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Abercrombie & Fitch Set to Close More U.S. Doors

Promotions hurt specialty retailer in fourth quarter, but outlook warms investors.

Abercrombie & Fitch Co. plans to keep trimming its “B-mall” fat in America while toning its international assets — and Wall Street likes what it sees, even though the company turned in a weak fourth-quarter performance.

The New Albany, Ohio-based retailer, which opened 47 international stores and shuttered 71 U.S. doors last year, plans to close roughly 180 additional U.S. stores by 2015.

That means the company, which already shuttered 135 stores over the past two years, is on track to cut its U.S. store count by 315, or 29.1 percent, over the five-year period leading up to 2015. The firm currently has 946 domestic stores.

For Abercrombie, it’s more of a real estate churn than outright decline, with stores in weaker U.S. malls getting cut and replaced with higher-margin stores overseas. The firm’s door count has been declining only slightly, dropping to 1,045 stores at the end of the fiscal year on Jan. 28 from 1,096 stores two years earlier.

“A smaller [U.S.] base in better malls play to the quality level of the A&F business around the world,” said Mike Jeffries, chief executive officer and chairman, on a conference call with analysts.

Although Abercrombie’s net profits fell sharply in the most recent quarter thanks to aggressive price promotions, results were in line with its warning earlier this month. Net income slumped 78.9 percent to $20 million on a 15.6 percent rise in sales to $1.33 billion. Excluding charges to write down the value of assets, close stores and account for other special items, adjusted earnings tallied $1.12 a share — in line with what Wall Street expected. U.S. sales inched up 4 percent during the quarter, while international sales shot up 62 percent and direct-to-consumer revenues gained 41 percent. The firm projected 2012 earnings per share of $3.50 to $3.75 — opening up some upside to the $3.47 analysts had penciled in.

Heartened by the outlook and the emphasis on top U.S. locations and international expansion, investors pushed the stock up 8.3 percent to $48.30.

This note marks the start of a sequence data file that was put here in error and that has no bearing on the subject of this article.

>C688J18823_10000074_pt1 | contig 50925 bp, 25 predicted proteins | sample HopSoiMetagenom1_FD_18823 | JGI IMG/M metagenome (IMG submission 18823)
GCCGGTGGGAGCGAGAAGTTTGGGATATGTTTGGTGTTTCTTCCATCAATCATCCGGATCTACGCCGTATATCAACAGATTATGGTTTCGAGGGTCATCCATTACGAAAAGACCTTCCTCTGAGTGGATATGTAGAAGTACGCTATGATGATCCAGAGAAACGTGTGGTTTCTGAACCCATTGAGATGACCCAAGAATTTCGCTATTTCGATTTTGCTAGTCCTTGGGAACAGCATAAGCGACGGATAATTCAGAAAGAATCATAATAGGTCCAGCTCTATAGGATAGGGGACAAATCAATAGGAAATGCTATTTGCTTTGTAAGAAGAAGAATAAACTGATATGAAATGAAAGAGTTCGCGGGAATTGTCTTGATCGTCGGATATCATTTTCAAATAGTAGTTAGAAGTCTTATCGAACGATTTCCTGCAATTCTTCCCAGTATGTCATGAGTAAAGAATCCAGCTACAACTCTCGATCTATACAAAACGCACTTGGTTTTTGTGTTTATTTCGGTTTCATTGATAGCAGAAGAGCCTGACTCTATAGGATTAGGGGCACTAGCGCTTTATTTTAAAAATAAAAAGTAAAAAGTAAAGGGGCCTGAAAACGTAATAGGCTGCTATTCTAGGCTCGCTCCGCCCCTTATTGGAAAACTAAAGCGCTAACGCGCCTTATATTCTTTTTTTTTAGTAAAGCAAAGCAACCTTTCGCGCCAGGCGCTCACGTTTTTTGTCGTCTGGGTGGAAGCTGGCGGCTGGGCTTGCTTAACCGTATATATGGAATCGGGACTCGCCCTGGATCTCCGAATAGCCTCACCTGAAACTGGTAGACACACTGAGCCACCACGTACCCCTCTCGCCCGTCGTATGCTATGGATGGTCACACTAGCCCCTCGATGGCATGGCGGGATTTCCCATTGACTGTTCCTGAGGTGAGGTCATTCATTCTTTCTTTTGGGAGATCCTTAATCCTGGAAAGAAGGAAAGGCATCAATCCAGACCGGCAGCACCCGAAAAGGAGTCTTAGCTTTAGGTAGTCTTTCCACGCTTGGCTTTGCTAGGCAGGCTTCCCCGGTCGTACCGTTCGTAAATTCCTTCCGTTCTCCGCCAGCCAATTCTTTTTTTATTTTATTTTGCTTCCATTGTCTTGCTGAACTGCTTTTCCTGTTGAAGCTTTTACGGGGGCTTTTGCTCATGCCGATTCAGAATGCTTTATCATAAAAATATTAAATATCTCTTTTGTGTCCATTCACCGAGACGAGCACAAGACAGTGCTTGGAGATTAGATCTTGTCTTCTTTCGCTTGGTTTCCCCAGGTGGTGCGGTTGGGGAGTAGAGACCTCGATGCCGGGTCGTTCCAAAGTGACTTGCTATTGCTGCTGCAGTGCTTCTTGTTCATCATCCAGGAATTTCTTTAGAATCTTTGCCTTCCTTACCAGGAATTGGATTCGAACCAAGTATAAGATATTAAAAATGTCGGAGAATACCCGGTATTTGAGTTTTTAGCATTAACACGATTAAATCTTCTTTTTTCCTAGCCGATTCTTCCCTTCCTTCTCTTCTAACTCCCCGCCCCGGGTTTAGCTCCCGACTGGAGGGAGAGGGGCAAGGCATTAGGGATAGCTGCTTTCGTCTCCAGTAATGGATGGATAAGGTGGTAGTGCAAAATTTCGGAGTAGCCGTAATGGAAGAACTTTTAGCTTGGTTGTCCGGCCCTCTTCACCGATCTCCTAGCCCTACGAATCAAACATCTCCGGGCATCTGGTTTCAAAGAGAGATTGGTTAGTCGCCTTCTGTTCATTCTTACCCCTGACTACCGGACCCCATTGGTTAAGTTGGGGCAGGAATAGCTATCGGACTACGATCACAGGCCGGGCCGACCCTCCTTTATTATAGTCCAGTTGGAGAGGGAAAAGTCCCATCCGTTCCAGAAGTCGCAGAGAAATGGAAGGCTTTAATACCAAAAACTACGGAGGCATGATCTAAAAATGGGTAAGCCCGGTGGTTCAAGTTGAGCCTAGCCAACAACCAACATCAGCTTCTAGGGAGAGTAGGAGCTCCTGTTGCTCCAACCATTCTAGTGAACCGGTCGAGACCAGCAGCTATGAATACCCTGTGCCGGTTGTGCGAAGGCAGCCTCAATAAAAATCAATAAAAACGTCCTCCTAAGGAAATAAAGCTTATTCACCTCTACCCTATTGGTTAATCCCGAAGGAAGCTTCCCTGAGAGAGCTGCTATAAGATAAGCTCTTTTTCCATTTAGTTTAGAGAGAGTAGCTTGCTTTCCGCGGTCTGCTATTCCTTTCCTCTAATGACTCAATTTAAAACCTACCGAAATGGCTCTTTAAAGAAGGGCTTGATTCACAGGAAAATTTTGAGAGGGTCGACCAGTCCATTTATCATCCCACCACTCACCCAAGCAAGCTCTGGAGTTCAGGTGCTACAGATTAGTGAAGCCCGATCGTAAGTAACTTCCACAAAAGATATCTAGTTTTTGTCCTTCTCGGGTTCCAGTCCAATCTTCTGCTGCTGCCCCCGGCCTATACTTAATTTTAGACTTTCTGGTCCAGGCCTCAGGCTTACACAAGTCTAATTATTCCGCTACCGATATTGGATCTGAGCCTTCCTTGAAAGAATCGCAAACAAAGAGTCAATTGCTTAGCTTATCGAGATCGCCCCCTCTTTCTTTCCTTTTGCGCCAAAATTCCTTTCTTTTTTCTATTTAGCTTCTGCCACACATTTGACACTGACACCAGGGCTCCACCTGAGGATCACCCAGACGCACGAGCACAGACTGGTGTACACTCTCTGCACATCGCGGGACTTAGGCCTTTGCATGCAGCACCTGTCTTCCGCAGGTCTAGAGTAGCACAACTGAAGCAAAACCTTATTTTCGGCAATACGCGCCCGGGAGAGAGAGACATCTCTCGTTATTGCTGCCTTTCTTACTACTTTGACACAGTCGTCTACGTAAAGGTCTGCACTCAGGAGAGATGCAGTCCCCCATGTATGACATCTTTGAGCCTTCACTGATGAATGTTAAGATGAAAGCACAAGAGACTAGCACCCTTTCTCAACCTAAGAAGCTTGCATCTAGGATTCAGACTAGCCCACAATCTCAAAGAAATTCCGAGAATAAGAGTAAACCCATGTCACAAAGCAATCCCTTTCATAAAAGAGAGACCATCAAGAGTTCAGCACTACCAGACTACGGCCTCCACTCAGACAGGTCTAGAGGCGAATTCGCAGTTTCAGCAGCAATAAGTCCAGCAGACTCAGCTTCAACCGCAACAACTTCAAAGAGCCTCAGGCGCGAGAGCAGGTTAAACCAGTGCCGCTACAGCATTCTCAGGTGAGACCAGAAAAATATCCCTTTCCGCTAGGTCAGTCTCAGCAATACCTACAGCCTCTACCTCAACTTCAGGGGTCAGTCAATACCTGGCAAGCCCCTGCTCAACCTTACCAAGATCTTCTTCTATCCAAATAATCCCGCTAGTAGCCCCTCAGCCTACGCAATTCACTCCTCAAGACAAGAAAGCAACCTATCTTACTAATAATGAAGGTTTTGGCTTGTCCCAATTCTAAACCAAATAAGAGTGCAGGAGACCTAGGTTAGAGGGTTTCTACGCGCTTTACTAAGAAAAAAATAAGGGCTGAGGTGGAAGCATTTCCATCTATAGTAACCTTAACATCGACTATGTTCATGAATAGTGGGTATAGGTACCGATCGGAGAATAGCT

And even as Europe teeters on the edge of recession, Jeffries expressed confidence, telling investors, “The overall economics of our business in Europe remain very strong. Our top line in Europe grew 85 percent for the quarter. Hollister Europe, which now represents approximately two-thirds of our store business in Europe, continued to [see comparable-store sales growth] despite a very difficult environment.”

By taking its brand cachet and moody flagships overseas, Abercrombie has answered, at least for itself, one of the most vexing questions for U.S. retailers: Where to find growth?

A host of other retailers — including Coldwater Creek Inc., Christopher & Banks Corp., The Talbots Inc. and Pacific Sunwear of California Inc. — have also shuttered U.S. doors, but have less certain prospects in markets outside the U.S.

“Not every brand can go international,” said Christine Chen, analyst at Needham & Co. “Abercrombie stands for something. What they’re doing from a store environment is something that’s unique for the international markets. There’s nothing like them over there. The areas that they’re going into — Europe and Asia — those regions have a big club culture and their stores are quasi-clubs. For the young customer, it can be viewed as a cool place to hang out.”

In the U.S., Chen noted that some of the malls that used to be considered “B-plus” are now “B-minus,” given the changes in the U.S. economy over the past few years.

Erika Maschmeyer, analyst at Robert W. Baird & Co. Inc., said closing stores in the U.S. was a “smart move.”

“They have 250 stores that are operating at levels that are closer to their high-margin international flagships,” she said. “It’s good for the brand, it’s good for margins to get rid of the underperformers.”

Competition from the Internet is also forcing stores to go dark.

“The bigger trend isn’t so much going overseas, but it’s realizing that with e-commerce you don’t have to have as large a real estate footprint,” Maschmeyer said.